Screening of Lionsgate's "Saw 3D" - Arrivals

Oren Koules contemplates future NHL ownership while son participates in Research and Development Camp

1 Comment

Around Hollywood, people know Oren Koules as the guy behind the Saw movie franchise and a producer for Two and a Half Men. Around hockey circles however, people know him as the guy who joined forces with co-owner Len Barrie to make the Tampa Bay Lightning the laughing stock of the league over the last few years. Ownership disagreements, financial problems, and a sale to Jeffrey Vinik later and Koules is out of the game of hockey.

Well, out of hockey as an owner.

The former Lightning owner has accompanied his son Miles Koules to this year’s Research and Development Camp in Ontario to show support. At 5’10,” the younger Koules managed 3 goals and 4 assists in 26 games for the U.S. National Development Team. Even though Miles is from Los Angeles, he went to the legendary Shattuck St. Mary’s to hone his craft before making the trek to Ann Arbor and Team USA. He’s committed to play next season with the University of North Dakota and the Fighting Sioux. He was good enough to earn a spot on International Scouting Services’ Top 50 players eligible for the 2012 Entry Draft.

Being around an NHL team at such an early age helped Miles as he looked towards taking the next step in his hockey career. By all accounts, he’s right on track to maximize his talent and possibly earn a spot in the NHL one day. From scout Dan Sallows:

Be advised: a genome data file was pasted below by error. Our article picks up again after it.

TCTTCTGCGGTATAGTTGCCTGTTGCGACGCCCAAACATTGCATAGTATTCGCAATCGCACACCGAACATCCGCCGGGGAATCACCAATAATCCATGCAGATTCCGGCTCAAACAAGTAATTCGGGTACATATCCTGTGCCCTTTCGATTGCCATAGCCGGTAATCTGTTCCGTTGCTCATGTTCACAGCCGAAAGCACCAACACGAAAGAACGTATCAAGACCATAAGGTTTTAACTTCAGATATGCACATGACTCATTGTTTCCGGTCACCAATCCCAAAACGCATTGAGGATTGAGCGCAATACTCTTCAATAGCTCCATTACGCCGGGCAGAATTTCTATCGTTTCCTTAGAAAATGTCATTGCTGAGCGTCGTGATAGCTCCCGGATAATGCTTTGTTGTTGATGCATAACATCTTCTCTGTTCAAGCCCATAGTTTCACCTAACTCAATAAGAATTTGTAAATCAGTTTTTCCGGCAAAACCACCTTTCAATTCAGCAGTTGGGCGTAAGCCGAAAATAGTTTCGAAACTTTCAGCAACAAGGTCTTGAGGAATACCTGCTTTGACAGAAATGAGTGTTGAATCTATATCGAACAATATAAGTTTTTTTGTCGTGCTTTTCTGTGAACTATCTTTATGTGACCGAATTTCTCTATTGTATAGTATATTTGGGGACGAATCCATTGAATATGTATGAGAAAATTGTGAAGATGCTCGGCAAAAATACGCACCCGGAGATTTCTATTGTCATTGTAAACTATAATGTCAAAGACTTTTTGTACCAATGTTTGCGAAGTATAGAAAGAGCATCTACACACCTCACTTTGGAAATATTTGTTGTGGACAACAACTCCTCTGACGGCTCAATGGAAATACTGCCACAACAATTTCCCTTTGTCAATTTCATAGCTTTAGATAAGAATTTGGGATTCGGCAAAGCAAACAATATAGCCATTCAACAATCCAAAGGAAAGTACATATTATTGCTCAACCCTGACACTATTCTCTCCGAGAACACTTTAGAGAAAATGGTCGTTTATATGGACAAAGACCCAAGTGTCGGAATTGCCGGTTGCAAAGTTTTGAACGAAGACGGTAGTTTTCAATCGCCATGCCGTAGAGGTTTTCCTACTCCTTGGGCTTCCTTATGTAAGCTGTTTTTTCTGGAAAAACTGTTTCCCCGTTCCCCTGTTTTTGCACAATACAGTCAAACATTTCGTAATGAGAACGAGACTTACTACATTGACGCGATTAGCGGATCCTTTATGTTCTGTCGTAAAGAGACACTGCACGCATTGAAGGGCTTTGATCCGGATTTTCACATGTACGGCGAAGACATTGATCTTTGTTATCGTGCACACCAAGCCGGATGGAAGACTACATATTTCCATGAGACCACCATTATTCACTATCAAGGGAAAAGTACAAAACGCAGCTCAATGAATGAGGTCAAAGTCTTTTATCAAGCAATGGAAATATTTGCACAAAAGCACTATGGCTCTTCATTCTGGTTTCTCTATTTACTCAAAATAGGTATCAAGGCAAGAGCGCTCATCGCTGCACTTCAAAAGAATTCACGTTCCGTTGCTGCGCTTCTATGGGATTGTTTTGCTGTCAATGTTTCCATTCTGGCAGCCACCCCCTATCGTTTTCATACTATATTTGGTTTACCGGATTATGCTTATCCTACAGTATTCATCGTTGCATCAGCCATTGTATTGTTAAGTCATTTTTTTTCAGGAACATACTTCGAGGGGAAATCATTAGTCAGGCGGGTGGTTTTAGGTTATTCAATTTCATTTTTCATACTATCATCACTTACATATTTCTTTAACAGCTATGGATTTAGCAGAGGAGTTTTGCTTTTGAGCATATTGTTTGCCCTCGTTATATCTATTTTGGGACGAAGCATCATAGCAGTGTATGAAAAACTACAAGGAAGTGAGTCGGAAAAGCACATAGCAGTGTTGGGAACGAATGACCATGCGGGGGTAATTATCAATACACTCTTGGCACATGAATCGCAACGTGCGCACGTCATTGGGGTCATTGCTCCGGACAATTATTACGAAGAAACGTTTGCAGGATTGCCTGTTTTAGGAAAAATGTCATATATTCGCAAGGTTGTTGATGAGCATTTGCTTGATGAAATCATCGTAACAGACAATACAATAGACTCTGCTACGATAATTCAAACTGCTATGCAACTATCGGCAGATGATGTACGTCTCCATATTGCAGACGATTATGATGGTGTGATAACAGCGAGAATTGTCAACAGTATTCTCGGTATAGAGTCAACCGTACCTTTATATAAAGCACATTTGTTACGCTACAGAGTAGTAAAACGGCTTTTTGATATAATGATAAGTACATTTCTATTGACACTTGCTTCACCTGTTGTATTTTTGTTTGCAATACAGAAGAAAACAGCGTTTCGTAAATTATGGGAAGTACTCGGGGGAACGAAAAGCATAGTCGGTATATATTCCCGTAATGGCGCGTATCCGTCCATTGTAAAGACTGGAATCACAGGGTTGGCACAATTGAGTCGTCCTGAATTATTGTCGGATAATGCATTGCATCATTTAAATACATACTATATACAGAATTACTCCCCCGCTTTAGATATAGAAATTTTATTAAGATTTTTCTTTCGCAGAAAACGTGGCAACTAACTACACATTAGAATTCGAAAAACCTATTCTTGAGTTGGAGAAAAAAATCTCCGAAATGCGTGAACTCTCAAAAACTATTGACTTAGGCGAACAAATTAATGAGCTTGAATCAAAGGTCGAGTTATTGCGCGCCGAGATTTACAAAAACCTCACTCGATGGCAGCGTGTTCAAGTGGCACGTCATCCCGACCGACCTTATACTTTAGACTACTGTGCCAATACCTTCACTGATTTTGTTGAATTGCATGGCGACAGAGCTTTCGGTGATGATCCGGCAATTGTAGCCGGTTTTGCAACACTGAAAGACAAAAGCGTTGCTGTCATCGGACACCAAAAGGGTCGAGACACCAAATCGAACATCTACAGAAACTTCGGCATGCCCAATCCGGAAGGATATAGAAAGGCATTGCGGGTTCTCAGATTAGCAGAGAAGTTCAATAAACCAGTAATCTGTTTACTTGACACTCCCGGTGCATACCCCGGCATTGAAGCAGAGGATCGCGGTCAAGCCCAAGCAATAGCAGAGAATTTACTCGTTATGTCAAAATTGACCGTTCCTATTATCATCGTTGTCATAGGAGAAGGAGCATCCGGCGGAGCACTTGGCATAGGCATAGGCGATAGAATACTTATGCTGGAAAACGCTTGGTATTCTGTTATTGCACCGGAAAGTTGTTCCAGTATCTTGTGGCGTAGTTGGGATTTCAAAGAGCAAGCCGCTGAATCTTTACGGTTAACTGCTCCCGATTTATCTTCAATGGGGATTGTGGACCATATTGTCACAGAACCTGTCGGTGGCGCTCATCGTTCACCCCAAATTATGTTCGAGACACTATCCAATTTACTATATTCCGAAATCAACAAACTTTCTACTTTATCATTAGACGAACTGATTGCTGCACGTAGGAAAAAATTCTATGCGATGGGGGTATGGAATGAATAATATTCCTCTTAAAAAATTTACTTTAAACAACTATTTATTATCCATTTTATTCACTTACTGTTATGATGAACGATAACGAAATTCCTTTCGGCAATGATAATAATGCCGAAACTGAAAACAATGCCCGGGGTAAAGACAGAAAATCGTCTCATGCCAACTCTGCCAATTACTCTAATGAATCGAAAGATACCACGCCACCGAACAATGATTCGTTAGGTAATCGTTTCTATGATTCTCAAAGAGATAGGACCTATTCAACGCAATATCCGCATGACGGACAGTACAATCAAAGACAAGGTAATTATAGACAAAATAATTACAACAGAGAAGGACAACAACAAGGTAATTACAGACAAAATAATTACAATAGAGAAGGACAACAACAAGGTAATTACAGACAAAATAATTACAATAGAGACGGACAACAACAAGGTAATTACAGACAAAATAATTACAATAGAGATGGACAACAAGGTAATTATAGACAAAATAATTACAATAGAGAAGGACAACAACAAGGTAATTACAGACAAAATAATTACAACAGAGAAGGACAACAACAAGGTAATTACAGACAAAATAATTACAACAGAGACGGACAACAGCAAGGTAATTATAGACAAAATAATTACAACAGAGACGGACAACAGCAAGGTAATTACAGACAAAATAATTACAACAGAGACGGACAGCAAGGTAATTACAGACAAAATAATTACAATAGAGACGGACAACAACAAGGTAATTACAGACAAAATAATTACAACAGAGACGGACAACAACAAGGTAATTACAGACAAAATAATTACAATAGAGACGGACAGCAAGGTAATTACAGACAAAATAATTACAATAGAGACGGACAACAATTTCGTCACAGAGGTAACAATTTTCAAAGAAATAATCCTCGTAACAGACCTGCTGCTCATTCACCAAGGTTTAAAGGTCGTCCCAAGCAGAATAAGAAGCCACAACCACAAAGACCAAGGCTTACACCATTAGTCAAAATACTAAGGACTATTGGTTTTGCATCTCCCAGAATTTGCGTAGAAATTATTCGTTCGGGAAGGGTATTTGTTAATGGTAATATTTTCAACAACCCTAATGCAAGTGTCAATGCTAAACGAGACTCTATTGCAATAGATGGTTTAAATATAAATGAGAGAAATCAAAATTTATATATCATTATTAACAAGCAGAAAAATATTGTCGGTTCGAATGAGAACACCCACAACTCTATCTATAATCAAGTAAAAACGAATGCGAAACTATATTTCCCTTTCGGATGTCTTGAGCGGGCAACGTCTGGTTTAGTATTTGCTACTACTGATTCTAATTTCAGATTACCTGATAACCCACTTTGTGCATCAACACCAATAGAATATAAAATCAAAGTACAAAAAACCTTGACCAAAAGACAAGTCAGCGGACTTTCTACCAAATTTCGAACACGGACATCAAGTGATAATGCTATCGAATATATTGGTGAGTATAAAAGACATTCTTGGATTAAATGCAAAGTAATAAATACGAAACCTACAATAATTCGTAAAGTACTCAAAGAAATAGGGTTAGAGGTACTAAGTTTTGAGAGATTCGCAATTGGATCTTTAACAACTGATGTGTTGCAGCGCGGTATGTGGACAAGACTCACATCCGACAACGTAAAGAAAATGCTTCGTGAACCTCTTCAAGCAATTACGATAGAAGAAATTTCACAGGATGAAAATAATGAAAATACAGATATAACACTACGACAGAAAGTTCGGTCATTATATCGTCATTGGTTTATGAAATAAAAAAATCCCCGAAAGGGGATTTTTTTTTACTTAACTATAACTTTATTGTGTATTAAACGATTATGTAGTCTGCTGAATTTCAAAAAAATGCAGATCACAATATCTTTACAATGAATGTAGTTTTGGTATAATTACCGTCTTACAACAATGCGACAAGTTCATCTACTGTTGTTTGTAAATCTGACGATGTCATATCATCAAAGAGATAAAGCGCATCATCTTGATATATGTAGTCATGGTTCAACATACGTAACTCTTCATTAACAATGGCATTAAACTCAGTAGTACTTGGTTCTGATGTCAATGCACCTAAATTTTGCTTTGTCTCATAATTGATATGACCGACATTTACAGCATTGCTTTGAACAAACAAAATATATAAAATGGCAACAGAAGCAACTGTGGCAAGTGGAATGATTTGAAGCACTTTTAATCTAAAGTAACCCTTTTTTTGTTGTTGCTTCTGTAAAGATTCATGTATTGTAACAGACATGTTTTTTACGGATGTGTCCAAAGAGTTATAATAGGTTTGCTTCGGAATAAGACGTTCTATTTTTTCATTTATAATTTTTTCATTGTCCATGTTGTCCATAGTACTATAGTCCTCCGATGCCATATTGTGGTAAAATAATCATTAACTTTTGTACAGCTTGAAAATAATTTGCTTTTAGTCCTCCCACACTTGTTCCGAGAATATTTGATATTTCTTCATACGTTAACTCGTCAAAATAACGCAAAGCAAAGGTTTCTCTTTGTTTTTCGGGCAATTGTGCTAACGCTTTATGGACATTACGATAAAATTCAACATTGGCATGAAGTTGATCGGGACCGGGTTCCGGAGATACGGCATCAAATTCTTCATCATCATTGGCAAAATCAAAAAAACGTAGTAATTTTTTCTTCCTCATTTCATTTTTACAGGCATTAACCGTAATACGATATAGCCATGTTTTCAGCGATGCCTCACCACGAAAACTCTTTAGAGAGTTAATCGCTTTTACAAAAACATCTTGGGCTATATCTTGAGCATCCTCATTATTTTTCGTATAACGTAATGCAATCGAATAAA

“The experience was awesome to be able to see how professionals go about their business at such a young age. It mainly helped my game to be able to learn things on and off the ice on the ways to make it because they have already done so.”

It wasn’t Miles play on the ice that grabbed headlines this afternoon. While talking to a few reporters, Oren admitted that he had spoken to NHL Commissioner Gary Bettman regarding a possible return to ownership. He went on to talk to Greg Wyshynski at Yahoo! Sports about his time with the Lightning and even hinted why his next ownership venture would be more successful than his last:

“I had two problems. I had a partner that went bananas and the second problem is that the economy kicked us in the balls,” he said. “We went from 38 million in tickets to 17 million.”

As for his time with Barrie: “I signed documents to say I wouldn’t talk about it.”

Clearly the economy played a huge role in the downturn in ticket sales. At the same time, it probably didn’t help that the Lightning were the worst team in the Eastern Conference over a three year stretch from 2007-2010. When people have less money to spend, they’re less likely to spend their hard earned cash to head out to the rink—especially when the team is awful. Between an Eastern Conference Finals appearance and a renovated building in Tampa, new owner Jeffrey Vinik won’t have the same attendance problems next season that plagued the previous regime.

A quick look around the league shows that Bettman would be open to an infusion of new money. The Dallas Stars look like they should be in the final stages of their sale, but both the St. Louis Blues and Phoenix Coyotes could use a legitimate ownership group to step up to the plate and kick down some serious money. Len Barrie and Koules originally bought the Lightning for a reported $200 million; only to sell the team to Vinik for $170 million.